Why do high recrystallization temperatures matter in tungsten, molybdenum, and other wires?
We often get a lot of questions about tungsten wire and dopants. Specifically, people have asked, outside of applications in incandescent lighting, why is tungsten wire still doped? After all, why get a product containing something you don’t need and possibly don’t want?
In the days before LEDs and CFLs, dopants were something everyone wanted in tungsten wire — if not as a manufacturer, then as a consumer/user of incandescent light bulbs. That is because the dopants in the bulbs’ tungsten wire filaments are what enabled these light bulbs to work properly. Without dopants, incandescent bulbs would sag at their white-hot operating temperature, causing arcing and filament failure.
If not for dopants and their non-sag properties, we would not have been able to have incandescent lamps and all of the benefits — or at least not until the advent of the new technologies that are now making incandescent light bulbs obsolete.
How do dopants work?
How do dopants increase non-sag properties in pure (undoped) tungsten wire for use in lamp filaments at high temperatures? Dopants can achieve this effect a few different ways, but basically the tungsten wire is doped, at the powder mixing stage, with potassium and other elements — typically, alumina and silica. The other alumina and silica elements out-gas and the potassium remains, acting as a magic “ball bearing” that lubricates and serves as a kind of buffer between the elongated grain structures of pure drawn tungsten.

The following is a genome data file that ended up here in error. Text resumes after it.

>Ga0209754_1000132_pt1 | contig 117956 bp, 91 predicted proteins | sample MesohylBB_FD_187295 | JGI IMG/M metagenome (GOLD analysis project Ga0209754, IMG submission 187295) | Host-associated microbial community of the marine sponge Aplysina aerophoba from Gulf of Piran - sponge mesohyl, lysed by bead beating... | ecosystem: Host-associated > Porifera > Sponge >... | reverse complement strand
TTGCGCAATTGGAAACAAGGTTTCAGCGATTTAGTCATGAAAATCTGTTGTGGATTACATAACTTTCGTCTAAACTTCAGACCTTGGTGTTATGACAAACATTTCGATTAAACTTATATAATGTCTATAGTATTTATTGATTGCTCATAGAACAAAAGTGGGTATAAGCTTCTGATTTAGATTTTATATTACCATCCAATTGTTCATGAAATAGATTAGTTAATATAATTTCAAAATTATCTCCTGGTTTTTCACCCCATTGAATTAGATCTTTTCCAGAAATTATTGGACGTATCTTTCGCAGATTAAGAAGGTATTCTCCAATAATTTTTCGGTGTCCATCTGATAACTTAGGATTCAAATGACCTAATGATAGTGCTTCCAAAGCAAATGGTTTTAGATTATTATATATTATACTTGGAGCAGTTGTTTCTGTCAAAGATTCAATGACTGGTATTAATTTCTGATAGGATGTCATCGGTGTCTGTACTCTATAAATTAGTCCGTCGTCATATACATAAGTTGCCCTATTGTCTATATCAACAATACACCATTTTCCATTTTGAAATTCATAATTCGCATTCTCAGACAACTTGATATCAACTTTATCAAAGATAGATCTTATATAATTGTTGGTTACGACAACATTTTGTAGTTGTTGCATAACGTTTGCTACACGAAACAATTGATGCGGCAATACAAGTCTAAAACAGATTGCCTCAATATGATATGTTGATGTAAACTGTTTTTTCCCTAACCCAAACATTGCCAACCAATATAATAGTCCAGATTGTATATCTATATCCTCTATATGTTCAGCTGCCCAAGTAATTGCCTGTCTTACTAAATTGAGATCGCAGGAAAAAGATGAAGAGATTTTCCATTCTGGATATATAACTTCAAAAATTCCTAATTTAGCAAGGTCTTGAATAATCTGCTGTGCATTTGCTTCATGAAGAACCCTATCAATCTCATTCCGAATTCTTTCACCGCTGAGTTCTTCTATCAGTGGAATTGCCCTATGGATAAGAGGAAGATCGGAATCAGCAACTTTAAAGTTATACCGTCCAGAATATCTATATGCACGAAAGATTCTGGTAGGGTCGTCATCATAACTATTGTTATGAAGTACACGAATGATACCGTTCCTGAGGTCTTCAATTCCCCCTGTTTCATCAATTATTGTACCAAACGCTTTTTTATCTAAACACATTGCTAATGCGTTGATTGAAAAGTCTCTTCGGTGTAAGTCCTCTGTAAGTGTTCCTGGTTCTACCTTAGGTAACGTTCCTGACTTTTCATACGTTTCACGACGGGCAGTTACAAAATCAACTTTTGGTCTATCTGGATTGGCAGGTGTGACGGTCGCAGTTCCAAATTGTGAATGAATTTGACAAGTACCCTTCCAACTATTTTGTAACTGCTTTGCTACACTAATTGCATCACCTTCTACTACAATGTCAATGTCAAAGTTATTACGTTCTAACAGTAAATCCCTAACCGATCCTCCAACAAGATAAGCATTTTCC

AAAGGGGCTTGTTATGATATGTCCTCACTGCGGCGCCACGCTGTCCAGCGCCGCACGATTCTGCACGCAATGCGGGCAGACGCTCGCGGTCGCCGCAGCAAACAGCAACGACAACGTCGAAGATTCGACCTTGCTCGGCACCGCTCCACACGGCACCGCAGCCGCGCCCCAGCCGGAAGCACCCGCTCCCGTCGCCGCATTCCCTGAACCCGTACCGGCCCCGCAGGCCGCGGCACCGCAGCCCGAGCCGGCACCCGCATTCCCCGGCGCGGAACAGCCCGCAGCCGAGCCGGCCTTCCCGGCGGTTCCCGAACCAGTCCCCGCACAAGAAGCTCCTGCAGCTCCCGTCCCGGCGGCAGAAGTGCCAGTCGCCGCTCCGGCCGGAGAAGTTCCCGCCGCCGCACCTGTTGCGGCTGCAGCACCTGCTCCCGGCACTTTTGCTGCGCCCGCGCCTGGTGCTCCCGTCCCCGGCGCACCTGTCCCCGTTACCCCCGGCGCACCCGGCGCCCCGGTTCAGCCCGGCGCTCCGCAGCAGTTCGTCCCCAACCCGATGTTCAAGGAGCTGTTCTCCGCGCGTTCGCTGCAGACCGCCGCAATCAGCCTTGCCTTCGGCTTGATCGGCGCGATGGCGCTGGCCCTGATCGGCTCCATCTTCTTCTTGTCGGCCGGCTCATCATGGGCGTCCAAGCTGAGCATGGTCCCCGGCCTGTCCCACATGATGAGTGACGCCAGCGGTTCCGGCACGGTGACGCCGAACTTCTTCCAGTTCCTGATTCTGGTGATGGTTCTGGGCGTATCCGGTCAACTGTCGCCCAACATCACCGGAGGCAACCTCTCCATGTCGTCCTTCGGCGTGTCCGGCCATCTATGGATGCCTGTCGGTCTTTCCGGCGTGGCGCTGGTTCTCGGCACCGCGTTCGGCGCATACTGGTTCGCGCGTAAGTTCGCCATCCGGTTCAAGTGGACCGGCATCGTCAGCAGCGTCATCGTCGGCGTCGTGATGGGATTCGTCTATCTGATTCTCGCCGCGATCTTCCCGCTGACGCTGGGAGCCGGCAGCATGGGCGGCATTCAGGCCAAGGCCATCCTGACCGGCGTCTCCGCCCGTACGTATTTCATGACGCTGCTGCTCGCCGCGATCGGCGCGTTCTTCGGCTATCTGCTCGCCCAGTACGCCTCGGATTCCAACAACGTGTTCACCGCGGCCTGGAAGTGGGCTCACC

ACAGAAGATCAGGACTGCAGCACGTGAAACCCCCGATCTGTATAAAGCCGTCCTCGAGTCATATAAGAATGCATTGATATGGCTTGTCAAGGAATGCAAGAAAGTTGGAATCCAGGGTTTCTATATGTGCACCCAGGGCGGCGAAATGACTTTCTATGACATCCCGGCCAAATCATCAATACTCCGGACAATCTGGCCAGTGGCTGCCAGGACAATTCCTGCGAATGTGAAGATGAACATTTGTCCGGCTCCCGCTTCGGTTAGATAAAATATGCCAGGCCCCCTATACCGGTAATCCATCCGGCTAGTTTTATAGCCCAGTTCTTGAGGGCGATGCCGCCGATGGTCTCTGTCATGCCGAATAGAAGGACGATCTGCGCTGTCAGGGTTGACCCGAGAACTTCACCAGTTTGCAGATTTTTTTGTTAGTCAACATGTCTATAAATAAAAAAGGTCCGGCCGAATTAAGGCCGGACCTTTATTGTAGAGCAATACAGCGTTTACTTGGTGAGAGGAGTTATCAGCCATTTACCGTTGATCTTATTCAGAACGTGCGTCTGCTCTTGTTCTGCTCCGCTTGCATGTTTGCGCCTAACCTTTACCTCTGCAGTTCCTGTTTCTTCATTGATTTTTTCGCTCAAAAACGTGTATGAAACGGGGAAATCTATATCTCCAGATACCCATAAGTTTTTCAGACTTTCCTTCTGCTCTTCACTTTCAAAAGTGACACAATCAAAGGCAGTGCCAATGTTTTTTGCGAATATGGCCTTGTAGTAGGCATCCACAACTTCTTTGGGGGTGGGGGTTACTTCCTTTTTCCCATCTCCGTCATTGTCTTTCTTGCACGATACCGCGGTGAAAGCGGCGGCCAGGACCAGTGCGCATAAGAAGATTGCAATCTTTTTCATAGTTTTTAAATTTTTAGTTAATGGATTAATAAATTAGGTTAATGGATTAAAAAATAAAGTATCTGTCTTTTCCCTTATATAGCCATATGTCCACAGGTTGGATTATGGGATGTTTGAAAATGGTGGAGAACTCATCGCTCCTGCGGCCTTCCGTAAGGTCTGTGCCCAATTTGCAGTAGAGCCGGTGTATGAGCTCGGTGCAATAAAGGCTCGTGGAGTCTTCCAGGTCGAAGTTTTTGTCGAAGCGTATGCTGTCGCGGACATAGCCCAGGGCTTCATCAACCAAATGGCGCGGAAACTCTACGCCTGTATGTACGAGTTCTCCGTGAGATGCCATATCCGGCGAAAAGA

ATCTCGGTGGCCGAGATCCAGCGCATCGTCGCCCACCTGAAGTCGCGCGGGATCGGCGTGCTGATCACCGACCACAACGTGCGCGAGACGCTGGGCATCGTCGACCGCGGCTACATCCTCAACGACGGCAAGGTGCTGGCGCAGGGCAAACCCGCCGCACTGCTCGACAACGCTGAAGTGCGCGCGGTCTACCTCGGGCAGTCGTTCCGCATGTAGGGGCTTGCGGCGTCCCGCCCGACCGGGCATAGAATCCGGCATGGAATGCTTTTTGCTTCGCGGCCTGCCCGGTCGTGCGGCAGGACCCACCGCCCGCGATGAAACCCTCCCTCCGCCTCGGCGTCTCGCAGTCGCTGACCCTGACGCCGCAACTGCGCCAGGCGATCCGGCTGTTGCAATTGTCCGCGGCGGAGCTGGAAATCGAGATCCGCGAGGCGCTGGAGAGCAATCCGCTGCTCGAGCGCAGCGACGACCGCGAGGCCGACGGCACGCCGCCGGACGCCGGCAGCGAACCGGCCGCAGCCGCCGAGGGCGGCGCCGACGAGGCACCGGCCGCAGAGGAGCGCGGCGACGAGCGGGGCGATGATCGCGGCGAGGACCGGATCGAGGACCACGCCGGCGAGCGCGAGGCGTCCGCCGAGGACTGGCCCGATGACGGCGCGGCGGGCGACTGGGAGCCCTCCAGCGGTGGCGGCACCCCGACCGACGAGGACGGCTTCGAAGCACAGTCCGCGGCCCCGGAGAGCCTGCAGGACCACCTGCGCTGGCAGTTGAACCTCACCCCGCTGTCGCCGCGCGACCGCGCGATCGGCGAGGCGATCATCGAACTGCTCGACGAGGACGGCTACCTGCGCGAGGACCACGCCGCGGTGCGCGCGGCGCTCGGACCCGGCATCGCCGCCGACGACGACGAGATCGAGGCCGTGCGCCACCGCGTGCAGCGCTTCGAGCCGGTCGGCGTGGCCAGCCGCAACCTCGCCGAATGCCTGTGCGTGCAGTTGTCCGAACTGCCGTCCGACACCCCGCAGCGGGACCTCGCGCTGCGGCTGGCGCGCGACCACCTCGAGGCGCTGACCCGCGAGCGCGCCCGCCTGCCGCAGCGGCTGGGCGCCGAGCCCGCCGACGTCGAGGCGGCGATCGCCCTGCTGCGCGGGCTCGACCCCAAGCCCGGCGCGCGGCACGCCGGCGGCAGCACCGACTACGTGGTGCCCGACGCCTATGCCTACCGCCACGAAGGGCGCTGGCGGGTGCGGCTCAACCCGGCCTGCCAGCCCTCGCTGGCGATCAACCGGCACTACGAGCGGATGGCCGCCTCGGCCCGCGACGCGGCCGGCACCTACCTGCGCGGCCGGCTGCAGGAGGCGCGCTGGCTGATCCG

The key is that the potassium dopant raises the recrystallization temperature of the tungsten wire, giving it non-sag properties and effectively eliminating the propensity of pure tungsten wire to sag when heated to incandescent temperatures.
As the material is heavily drawn into wire, the interlocking grains get longer and the potassium dopant is spread out; when heated, it volatilizes into a linear array of tiny (submicron-size) bubbles. As the rows of bubbles become finer and longer with increasing deformation, the recrystallization temperature rises, and the interlocking structure becomes more pronounced. It is this structure that gives doped tungsten wire its non-sag properties and effectively eliminates the propensity of pure tungsten to fail when coiled and heated to incandescent temperatures.
In technical terms, commercially pure (undoped) tungsten wire has a recrystallization temperature as high as 1205-1400°C (2201-2552°F). However, tungsten wire doped with alumina, silica, and potassium is characterized by recrystallization temperatures greater than 1800°C (> 3272°F) and beyond, with elevated potassium.
The same recrystallization rule is also true for other refractory metals used for wire. For example, the temperature at which commercially available molybdenum fully recrystallizes in one hour is 1100°C (2012ºF); potassium and silica doped molybdenum recrystallizes at 1200-1800°C (2192-3270°F), depending on how the material was reduced.
Why not add the most dopant possible?
If potassium (and other dopants) are so good for preventing sag and breakage, and high recrystallization is a good thing (more on that later), then why don’t tungsten manufacturers — and the lighting industry that has supported them for so many years — use the maximum amount of potassium in the doping process? After all, potassium as an element is highly abundant in nature and is inexpensive.